My three darling nephews are, for now, both adventurous and reasonably trusting. They are boys who clap their hands for broccoli and who think of pears as a treat. My sister, their mother, makes her own bread, cans her own preserves, and refries her own beans. She feeds these kids great food, and they love it.
I brought the nephews a number of ‘treats’ from Germany and parts beyond this week, including a memory game for ages 6+ that has stumped us all. Let’s play:
Cultural Differences, Candy Edition
how to play: read through the following list of edibles I brought, and try to guess which ones the nephews were fans of. Answer (notice the singular) at bottom.
• Salt Pastiller – Pingvin brand from Norway. Apparently kids have been spitting these out since 1926. The juggling penguin on the front is a perfect foil to the super salty black licorice taste inside. Seriously, though, penguins? Do you think they taste good? Or that they know from candy? They’re a bird that eats fish, kid, get real.
• Salmiakpastillen N – these are tiny black “candies” that are marketed as ‘extra stark’. They are hard as rocks, and are shaped like arrows with surprisingly sharp points. Perfect for toddlers! Also salty, and also licorice-flavored, but these are extra stark. If these were the last candy in the world, one bag would still be a lifetime supply. I bought these at a pharmacy and I don’t know what the ‘N’ in the name is for, but the German assured me that they were candy. Extra stark candy, whatever that means.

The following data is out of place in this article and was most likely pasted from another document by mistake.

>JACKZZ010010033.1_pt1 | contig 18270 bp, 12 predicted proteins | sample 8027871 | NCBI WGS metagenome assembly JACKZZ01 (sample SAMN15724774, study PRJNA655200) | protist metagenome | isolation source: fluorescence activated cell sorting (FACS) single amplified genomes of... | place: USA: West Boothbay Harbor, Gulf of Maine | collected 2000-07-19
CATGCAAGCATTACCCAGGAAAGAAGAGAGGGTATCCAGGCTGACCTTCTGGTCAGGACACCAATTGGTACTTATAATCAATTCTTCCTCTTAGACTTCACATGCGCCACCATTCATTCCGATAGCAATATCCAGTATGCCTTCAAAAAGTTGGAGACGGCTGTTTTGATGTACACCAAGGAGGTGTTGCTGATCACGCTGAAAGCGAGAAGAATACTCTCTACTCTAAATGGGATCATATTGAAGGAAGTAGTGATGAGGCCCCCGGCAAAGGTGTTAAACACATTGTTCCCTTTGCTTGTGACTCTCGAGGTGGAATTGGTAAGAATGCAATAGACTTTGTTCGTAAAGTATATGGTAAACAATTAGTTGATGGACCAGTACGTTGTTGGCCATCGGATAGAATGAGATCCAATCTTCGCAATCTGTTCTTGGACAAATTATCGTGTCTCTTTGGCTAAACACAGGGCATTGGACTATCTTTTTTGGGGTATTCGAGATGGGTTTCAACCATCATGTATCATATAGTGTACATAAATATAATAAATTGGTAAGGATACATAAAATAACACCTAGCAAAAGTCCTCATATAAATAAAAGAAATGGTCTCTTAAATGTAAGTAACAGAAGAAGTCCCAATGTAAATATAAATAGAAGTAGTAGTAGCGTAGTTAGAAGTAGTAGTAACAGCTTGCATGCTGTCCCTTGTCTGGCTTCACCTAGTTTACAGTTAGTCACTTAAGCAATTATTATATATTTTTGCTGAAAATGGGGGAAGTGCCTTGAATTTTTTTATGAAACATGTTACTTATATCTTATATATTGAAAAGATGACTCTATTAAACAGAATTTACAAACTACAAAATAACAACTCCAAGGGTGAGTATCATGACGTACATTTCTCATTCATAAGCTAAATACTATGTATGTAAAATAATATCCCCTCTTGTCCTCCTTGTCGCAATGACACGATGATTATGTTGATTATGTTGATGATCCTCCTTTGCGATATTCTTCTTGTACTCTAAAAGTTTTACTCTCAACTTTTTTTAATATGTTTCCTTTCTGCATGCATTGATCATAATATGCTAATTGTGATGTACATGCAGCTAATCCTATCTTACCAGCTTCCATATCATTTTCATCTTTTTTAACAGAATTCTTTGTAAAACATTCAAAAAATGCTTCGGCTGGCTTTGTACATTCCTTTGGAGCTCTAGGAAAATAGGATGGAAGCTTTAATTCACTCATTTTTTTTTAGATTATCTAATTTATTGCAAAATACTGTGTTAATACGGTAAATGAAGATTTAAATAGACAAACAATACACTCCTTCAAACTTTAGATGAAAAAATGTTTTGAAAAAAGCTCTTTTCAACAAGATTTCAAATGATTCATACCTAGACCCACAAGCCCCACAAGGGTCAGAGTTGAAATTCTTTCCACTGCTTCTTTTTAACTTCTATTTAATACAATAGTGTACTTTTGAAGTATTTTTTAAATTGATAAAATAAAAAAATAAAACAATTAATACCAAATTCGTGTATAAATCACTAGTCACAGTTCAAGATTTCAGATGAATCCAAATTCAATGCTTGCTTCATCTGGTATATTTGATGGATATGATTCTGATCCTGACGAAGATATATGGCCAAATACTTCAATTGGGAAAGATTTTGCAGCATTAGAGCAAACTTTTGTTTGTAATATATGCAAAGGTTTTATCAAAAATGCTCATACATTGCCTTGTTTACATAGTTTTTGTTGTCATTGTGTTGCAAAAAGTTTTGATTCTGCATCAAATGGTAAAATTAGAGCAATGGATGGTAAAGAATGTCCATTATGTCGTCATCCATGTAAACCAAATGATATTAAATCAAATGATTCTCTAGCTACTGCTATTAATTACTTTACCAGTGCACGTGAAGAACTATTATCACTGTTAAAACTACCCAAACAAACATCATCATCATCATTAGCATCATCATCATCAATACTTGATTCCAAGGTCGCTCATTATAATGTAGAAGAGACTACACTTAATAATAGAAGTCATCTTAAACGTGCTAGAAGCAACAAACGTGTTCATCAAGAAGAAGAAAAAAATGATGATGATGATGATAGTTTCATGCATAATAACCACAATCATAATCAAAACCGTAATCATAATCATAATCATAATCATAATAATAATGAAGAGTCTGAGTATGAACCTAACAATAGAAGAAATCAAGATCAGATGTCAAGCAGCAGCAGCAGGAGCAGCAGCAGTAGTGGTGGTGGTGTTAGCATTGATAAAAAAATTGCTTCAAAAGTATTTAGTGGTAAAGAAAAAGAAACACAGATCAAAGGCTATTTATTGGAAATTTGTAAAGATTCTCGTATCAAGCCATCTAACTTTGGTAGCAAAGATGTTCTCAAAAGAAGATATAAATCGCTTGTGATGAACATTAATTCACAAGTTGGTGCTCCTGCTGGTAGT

• Strong cheeses, including a very old gouda with crunchy bits, a cheddar that was almost too sharp, chunks of parm/reggiano, and a well-aged robusto with a flavor that lasted a long time. A little too long, if the 5-year old’s request for “water, orange juice, anything, help meeeee!” is an indication.
• Various date- and fig-based snack bars with almonds, hazelnuts, coconuts, and dried fruits. These have a tasteless papery coating that helps the bar not stick to the packaging, and which helps differentiate these nutritious bars from, say, a Snickers or a Tiger’s Milk bar or anything else that the boys would want to eat more than one bite of.
• Sage-flavored cough drops, sugarfree.
Answer: the cough drops were a huge hit! I’m the best aunt ever!